Friday, May 9, 2008

Book Ideas: True Stories Edition, Part 1

Sorry for dearth of blog posts. What can I say? I've been lazy!

It occurred to me that after a run of novels, we might be ripe for a nonfiction tale. Here are some ideas, all available in paperback!

Something to plug us into the eco-friendly trend: Barbara Kingsolver's "Animal, Vegetable, Miracle." Time magazine named it one of its top 10 nonfiction books of 2007. Cribbing from its review:
When Kingsolver and her family moved from arid Tuscon, Ariz., to verdant Appalachia, they upped the ante by deciding to eat only food they grew themselves, or which grew locally, for a full calendar year. They're not the first to try it, but they may be the funniest. Kingsolver and her family — who chip in on the writing — are never shrill or scoldy about their project, just quietly convincing, and they make the food in their agricultural epic practically vibrate with seductive organic intensity.

Hungry for the great outdoors? We could take on "Into the Wild" or "Into Thin Air" by Jon Krakauer. The former follows the adventures of Christopher McCandless, who was born in Annandale, took off after college and ended up in the Alaskan wilderness, where he died at age 24. You no doubt know about last year's movie adaptation by Sean Penn -- we could do a DVD screening as a tie-in! "Into Thin Air" is another wilderness adventure tale that details Krakauer's ascent of Mount Everest. He survived (obviously), but let's just say things did not go well. A good friend recommends both.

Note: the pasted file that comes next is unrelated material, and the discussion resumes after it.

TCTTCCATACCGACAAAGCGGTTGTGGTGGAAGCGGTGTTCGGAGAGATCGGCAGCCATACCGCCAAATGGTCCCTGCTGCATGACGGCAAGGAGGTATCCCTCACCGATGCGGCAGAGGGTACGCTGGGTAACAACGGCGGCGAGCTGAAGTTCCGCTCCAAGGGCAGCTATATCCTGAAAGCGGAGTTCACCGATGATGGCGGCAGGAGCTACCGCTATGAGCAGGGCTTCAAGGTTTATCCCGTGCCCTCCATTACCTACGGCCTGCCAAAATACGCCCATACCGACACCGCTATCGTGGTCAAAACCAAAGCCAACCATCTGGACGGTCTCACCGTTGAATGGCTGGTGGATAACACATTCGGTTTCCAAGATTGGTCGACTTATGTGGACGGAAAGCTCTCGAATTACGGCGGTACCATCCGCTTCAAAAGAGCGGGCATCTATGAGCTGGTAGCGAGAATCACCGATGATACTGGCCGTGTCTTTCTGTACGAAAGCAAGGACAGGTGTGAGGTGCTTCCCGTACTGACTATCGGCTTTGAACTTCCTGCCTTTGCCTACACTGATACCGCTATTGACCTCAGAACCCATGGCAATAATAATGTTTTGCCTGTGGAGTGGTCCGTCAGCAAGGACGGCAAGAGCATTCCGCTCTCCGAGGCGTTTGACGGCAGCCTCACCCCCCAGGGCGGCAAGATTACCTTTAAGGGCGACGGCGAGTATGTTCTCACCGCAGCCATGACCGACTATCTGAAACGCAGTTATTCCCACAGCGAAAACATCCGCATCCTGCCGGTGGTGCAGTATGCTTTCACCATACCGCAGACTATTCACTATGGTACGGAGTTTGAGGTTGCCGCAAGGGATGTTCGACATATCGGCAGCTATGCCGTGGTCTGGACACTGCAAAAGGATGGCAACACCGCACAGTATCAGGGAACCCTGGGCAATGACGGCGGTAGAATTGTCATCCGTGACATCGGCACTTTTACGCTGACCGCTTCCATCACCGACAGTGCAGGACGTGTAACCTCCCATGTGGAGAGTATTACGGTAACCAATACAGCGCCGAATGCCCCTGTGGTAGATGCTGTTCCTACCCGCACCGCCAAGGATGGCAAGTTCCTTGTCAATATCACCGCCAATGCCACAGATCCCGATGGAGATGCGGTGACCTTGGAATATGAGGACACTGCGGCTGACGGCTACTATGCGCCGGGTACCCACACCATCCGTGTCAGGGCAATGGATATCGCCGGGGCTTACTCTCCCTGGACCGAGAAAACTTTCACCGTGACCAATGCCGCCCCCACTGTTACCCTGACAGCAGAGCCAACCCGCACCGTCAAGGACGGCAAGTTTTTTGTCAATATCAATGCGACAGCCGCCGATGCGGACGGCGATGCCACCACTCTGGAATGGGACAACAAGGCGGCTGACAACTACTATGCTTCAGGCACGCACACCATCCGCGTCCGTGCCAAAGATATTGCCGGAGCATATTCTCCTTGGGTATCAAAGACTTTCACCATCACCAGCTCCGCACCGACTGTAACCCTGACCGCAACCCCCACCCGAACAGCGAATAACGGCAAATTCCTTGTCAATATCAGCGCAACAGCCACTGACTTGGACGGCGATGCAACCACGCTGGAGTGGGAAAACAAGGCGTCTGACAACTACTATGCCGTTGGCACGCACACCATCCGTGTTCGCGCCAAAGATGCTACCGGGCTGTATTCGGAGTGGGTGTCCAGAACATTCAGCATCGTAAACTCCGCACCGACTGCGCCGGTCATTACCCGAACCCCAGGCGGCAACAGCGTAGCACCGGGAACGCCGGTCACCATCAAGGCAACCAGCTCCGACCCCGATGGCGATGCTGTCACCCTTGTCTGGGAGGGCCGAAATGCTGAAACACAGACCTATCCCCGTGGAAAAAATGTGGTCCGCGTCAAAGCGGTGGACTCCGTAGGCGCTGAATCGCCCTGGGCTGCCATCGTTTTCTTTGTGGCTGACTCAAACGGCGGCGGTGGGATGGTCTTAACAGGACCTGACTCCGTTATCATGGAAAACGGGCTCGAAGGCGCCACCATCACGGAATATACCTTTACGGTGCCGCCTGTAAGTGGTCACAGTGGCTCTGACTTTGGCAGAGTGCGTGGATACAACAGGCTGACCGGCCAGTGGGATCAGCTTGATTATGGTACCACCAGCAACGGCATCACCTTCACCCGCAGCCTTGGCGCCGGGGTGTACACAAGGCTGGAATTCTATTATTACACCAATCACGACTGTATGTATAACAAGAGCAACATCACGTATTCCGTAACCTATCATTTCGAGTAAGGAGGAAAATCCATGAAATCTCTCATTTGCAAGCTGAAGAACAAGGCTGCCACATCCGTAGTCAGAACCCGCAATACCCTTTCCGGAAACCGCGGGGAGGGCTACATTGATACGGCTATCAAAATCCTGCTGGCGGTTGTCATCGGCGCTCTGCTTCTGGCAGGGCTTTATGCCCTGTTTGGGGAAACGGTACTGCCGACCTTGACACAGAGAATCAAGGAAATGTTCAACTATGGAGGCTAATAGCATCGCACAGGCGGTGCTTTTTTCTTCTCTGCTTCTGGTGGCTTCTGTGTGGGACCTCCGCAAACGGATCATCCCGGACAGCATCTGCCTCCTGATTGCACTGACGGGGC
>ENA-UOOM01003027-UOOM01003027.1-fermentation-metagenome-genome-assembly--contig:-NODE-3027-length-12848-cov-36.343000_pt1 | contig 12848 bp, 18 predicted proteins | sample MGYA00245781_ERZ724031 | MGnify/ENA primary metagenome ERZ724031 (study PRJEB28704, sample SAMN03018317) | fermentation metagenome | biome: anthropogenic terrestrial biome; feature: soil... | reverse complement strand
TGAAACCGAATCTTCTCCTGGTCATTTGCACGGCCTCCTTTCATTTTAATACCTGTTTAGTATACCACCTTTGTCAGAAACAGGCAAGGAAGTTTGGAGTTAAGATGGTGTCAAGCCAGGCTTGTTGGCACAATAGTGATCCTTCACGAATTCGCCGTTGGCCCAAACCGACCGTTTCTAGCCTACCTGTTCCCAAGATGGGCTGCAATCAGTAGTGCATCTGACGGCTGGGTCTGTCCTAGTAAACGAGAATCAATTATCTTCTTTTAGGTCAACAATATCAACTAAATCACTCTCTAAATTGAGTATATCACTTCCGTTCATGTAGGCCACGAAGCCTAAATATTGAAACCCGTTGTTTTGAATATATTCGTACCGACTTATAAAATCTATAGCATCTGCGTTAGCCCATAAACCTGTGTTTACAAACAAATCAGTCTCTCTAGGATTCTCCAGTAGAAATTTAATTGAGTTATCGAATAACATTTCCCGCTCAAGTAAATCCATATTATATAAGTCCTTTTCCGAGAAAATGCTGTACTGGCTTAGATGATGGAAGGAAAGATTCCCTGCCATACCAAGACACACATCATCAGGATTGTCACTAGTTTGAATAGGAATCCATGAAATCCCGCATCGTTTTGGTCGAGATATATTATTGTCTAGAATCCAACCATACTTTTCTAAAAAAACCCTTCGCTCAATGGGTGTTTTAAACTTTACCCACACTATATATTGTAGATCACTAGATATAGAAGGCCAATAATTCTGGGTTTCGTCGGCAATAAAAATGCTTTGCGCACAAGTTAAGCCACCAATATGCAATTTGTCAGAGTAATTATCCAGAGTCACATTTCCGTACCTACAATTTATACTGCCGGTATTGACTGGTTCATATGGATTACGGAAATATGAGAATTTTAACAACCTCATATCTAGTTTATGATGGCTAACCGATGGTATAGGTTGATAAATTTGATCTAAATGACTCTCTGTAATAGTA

I know I don't have to sell this once, since we were all excited about reading it at the first book club meeting: "Kabul Beauty School" by Deborah Rodriguez. Amanda has even bought the book already! Tie-ins include a documentary, "The Beauty Academy of Kabul," and an NPR report.

Want any of these to be a book club pick? Host a meeting! (Hint, hint.)

I've got a few more nonfiction suggestions that I'll try to write up soon. Stay tuned! And if you have your own, let us know in the comments!

1 comment:

1993 GJHS Reunion said...

I like the idea of any Krakauer book. "Under the Banner of Heaven" doesn't have the survivalist bent of the other two Angie mentioned, but it's also very good. (Definitely steer clear of the movie version of "Into Thin Air," tho. Its movie-of-the-week production values detract from the overall story.)

Mary Roach is good for bringing science out of academia and making it fun.

We could also go a foodie route with Ruth Reichl, Anthony Bourdain or Mark Kurlansky.